Megan McCullough starts off her essay this way: “I am a fat anthropologist and not an anthropologist who is fat. (p. 215.)” She then stated that if someone had seen her, that person would have decided that she was fat or obese (p.215.)   McCullough put out this preface because she will then take us through her experience with her pregnancy as she encountered the medical establishment’s treatment of her. She felt stigmatized, judged, misjudged, and shamed by medical personnel throughout. She quotes a nurse who said to her: “’I don’t have any extra large robes in here so you will have to make do with this and a sheet…’ (p.213.)” As a result of these experiences, and acknowledging that there are dangers in terms of obesity, McCullough raises larger questions: “ What kinds of care are obese African-American or Hispanic women receiving?   What about obese lesbian mothers? P.230.)”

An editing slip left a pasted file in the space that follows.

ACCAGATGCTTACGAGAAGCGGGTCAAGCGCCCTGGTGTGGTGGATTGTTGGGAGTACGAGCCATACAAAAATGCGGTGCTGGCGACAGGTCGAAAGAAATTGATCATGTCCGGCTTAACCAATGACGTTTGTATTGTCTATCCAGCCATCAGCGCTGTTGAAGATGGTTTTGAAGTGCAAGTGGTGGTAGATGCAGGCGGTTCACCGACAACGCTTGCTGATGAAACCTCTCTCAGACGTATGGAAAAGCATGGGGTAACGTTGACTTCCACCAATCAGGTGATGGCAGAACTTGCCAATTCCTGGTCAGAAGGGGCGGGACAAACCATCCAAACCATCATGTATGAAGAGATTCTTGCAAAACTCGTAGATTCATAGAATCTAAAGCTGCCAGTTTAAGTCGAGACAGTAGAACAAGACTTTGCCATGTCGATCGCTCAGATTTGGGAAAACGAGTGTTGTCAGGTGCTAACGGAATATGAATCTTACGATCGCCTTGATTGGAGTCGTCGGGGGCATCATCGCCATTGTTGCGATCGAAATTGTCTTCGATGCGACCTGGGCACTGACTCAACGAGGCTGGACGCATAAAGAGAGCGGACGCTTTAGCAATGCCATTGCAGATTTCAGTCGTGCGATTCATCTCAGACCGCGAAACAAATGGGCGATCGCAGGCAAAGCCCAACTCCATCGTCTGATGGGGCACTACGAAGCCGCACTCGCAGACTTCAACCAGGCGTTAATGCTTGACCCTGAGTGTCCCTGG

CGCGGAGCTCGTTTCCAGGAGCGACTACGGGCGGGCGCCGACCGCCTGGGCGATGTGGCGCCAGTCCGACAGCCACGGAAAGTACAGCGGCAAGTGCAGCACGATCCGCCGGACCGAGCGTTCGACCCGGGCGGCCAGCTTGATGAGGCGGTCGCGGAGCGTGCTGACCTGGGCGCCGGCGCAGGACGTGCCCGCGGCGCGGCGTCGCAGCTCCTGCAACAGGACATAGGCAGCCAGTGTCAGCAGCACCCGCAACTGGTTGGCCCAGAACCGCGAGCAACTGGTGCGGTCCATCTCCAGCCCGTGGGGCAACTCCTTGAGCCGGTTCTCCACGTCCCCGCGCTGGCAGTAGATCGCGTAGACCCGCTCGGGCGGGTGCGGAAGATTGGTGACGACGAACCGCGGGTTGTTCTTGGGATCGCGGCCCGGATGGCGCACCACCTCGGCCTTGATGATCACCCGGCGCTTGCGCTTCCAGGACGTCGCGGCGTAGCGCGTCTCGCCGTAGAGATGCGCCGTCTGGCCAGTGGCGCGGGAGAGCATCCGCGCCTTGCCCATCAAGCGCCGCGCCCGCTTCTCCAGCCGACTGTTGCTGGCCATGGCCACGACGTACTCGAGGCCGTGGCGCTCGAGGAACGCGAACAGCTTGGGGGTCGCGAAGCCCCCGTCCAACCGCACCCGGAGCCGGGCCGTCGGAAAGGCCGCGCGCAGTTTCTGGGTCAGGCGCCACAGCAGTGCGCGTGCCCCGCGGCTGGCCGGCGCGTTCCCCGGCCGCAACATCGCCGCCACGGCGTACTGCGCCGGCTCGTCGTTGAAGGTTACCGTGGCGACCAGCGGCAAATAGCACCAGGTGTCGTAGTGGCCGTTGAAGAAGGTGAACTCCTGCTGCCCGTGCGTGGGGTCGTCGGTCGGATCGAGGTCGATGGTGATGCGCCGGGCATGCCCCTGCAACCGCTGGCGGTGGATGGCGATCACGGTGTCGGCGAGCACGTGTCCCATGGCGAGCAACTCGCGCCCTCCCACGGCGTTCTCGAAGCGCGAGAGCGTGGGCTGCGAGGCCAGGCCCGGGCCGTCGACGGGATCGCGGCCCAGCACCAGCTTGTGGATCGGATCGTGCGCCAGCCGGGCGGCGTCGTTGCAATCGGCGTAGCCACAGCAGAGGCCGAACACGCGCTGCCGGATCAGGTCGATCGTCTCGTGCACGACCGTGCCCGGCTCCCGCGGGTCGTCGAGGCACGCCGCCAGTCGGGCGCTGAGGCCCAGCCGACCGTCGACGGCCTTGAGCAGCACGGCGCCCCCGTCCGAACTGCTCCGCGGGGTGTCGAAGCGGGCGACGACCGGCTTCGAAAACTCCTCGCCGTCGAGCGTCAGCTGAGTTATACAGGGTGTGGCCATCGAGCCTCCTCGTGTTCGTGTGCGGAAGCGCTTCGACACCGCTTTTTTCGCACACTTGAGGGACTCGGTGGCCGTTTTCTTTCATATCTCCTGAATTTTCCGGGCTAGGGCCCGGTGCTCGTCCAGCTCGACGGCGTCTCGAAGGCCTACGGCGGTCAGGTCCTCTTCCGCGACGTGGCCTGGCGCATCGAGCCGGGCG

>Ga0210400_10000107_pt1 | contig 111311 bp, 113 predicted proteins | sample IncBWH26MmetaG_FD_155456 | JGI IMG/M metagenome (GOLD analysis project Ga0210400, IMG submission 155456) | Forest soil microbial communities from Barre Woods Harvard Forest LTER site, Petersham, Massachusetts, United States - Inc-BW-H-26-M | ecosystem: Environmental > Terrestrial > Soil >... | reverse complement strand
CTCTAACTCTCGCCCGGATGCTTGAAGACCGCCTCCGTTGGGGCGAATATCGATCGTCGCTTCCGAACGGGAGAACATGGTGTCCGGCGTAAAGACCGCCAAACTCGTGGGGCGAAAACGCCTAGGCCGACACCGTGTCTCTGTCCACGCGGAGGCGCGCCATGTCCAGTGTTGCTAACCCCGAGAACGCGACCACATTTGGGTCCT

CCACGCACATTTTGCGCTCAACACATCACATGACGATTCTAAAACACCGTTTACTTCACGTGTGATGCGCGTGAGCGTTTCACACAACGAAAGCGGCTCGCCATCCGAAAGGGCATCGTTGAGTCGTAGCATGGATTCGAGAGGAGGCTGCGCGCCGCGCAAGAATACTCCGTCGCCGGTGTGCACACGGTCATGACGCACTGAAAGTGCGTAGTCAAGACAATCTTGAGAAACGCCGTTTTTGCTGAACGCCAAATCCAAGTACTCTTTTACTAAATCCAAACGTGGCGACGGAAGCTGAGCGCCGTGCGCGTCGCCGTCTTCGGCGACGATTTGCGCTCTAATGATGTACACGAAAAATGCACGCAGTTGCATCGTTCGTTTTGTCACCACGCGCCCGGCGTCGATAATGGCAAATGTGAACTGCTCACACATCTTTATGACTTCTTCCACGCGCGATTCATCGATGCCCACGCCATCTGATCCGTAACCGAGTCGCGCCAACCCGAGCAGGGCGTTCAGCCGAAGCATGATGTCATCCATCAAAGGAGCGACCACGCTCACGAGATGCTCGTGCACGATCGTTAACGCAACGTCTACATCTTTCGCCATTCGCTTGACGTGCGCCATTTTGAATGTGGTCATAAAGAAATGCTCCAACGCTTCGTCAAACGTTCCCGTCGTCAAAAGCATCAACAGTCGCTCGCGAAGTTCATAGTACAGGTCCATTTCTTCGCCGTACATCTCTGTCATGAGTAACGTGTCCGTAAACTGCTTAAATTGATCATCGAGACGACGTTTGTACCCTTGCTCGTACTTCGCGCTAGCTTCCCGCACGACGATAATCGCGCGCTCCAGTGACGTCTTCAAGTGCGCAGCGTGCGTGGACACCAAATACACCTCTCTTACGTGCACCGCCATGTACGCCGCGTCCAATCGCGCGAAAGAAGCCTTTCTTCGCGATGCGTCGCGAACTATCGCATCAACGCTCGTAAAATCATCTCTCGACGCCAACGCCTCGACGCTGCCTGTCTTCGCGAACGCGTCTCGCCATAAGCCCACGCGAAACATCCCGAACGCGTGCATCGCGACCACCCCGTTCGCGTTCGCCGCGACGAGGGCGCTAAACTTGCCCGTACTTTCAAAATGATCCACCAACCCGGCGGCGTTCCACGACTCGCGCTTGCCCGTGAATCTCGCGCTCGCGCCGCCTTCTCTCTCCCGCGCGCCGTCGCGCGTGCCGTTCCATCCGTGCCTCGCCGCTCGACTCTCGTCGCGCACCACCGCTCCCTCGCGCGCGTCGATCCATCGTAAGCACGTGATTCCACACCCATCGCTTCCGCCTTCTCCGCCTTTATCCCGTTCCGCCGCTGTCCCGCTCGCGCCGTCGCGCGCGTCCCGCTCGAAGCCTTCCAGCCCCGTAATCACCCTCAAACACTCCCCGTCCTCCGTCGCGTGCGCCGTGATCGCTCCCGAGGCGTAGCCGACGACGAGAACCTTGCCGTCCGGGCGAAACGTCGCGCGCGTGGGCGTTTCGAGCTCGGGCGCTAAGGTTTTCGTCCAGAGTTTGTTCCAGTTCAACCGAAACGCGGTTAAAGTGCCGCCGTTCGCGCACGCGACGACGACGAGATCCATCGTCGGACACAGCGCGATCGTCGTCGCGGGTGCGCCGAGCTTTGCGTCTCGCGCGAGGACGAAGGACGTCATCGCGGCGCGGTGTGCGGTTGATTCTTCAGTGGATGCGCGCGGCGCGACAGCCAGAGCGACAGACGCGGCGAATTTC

Stephen McGarvey, in his Afterword, restates the central concern of these essays—mismeasurement, stigmatization, medicalization, focus on individual agency, and a failure to address historical and cultural circumstances. What he proposes is that attention must be paid to the effects all of these have on research, program, and treatment (pp.235-237.) The Afterword’s and the whole book’s focus on individual agency is itself of particular importance because ” A survey of more than three hundred international policy makers found that 90 percent of them still believe that personal motivation-a.k.a.–willpower–was a very strong cause of obesity. (Wilson 2019:21.)” McGarvey intends to have the issues he delineates addressed in a more sensitive and successful fashion.